While story starts out more like an adventure, it soon gets deeper and darker once you meet Elizabeth, as you find out more about not only her and her relationship with Father Comstock, but also Booker DeWitt and the world of Columbia and the ideologies that its people follow. Irrational has managed to create a world that, while beautiful and vibrant, is truly disturbing –your mission is to get Elizabeth and to get out, and the latter objective is one that will truly stick in your mind as the game goes on. I won’t say much more about the story, as I don’t want to spoil much of it, but I will say that it all comes to a climax that is brilliantly bizarre, and for me at least, a real tearjerker.
Bioshock Infinite really is a beautiful game. I’ve already discussed how amazing Columbia looks, but its art design is truly a sight to behold. Its early 1900s aesthetic combined with elements of technology long after the period is fascinating to look at, and the way the characters move and act is stunning. Everything just looks impressive; the mocap is convincing, making each character’s movement fluid and believable. This is especially effective on Elizabeth – a character realized so well, with movements and facial expressions so detailed that you forget that this game’s art design isn’t meant to look realistic.
Troy Baker and Courtnee Draper both do excellent jobs as Booker DeWitt and Elizabeth, providing some well done voice work, and it shows that they developed the script with the voice actors – they don’t just feel as if they are just reading off a script, in fact, it feels that they molded it themselves, especially with Draper and Elizabeth, who’s voice just feels right. The rest of the voice acting is also a joy to listen to, especially the voice acting of the mysterious couple who finish their own sentences and sound delightedly dapper.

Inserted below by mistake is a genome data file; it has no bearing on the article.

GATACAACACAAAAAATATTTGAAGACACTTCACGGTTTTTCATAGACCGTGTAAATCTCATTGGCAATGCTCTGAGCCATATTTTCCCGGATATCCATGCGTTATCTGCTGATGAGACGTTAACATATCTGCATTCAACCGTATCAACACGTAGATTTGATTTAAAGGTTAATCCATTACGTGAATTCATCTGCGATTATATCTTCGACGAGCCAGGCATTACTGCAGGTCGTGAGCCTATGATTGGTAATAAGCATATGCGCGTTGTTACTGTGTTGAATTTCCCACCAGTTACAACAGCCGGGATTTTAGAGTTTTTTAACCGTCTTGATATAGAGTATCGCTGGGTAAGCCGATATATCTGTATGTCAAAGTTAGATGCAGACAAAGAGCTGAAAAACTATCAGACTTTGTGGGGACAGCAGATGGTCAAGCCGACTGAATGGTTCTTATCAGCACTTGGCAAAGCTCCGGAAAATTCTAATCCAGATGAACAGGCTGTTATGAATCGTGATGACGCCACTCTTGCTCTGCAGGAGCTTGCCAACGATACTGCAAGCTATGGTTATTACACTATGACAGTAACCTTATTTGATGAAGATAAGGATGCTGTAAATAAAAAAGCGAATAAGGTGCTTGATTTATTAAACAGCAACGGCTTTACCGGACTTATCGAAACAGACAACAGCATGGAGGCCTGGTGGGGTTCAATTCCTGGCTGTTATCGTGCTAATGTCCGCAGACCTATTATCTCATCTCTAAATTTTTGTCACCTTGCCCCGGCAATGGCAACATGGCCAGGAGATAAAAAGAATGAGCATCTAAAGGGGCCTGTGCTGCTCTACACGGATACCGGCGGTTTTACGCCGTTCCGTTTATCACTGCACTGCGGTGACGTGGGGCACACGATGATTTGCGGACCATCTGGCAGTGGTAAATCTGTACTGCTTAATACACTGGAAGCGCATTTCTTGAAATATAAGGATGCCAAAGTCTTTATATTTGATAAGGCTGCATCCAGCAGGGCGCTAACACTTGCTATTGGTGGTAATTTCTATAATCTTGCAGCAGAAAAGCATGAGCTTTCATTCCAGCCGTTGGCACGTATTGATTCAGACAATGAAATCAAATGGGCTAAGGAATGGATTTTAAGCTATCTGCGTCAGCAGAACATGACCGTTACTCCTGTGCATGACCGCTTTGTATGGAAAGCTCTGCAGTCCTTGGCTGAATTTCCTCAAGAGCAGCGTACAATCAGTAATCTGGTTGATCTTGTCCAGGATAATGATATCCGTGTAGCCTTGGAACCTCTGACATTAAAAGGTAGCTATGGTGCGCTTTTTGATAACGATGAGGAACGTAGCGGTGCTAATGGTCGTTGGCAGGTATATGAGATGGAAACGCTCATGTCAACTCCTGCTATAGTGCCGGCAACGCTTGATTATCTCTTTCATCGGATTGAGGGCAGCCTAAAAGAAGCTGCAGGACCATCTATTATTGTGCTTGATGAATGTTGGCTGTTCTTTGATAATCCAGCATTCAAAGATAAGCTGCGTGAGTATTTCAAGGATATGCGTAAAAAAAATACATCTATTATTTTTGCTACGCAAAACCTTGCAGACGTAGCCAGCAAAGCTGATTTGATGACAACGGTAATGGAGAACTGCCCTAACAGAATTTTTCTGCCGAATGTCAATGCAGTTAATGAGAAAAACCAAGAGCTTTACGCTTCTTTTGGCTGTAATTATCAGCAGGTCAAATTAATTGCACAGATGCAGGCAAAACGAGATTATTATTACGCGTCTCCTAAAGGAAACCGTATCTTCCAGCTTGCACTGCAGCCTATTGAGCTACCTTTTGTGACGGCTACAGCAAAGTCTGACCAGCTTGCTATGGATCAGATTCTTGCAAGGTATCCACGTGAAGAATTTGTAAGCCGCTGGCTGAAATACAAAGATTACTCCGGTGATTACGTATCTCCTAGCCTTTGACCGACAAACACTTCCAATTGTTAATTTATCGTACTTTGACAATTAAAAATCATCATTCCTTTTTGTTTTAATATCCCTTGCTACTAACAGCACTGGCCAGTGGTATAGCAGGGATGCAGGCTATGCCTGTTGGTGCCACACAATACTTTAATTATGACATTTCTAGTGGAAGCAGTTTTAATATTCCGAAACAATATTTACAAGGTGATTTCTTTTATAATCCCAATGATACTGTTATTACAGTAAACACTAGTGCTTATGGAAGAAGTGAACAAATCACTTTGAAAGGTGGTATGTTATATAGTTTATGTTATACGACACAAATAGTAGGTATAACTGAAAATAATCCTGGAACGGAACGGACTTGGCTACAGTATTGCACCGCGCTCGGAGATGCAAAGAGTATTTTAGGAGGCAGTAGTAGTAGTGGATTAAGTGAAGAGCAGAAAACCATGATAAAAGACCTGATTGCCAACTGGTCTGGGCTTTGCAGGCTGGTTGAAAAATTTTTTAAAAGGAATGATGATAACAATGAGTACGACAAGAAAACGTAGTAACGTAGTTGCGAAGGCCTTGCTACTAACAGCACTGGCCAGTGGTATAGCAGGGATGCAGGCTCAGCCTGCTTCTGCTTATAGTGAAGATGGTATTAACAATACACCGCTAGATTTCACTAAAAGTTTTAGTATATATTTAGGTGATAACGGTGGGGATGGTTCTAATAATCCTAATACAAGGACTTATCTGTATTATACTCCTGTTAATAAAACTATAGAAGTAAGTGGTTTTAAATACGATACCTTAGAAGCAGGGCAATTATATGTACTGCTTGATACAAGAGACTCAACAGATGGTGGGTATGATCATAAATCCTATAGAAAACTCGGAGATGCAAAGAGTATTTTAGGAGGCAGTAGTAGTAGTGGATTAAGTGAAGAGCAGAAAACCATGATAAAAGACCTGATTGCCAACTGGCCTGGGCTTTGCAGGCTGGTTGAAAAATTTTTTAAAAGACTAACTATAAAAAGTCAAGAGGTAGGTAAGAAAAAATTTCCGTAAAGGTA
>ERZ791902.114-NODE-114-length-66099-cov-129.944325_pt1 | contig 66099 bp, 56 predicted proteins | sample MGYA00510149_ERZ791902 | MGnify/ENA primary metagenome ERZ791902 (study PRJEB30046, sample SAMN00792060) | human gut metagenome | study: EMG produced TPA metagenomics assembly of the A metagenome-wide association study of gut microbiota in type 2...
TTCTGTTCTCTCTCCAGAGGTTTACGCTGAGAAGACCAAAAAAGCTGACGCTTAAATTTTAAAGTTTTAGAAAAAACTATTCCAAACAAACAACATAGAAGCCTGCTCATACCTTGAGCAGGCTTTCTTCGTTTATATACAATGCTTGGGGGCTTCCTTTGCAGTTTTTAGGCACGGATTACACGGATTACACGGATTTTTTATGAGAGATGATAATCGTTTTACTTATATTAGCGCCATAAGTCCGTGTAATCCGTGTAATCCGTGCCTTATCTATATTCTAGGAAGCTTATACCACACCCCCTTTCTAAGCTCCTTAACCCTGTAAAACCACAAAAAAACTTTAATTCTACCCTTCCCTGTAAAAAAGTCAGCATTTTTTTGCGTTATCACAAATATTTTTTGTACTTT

The music in this game is very nice, and it’s extra nice to hear a particularly amazing piece of music, for example some intense battle music, as you swing around on a skyhook – it fits very well. The real stars of the OST, however, are the more “contemporary” music tracks made into jaunty, tunes – listen out for these, I missed out on the fact that they have a 1900’s carnival version of Girls Just Wanna Have Fun. It’s honestly brilliant.
Bioshock Infinite is the first FPS in a while I’ve truly had fun playing. It’s a game I felt truly immersed in, with a story which kept me constantly involved, with gameplay that never gets tired. It’s non-stop, constant thrill-ride of a shooter, with a world that kept me guessing and an ending which blew me away, and Elizabeth may be one of the greatest protagonists in video game history.
Play this game. Bioshock Infinite deserves all the praise it gets, as Irrational has crafted a absolutely fantastic gaming experience. I know I said that I didn’t finish the other two games, but that may change soon, as Infinite has revitalized my interest in the Bioshock franchise.
Insert a terrible “Would you kindly” reference here.
Final Score: 10/10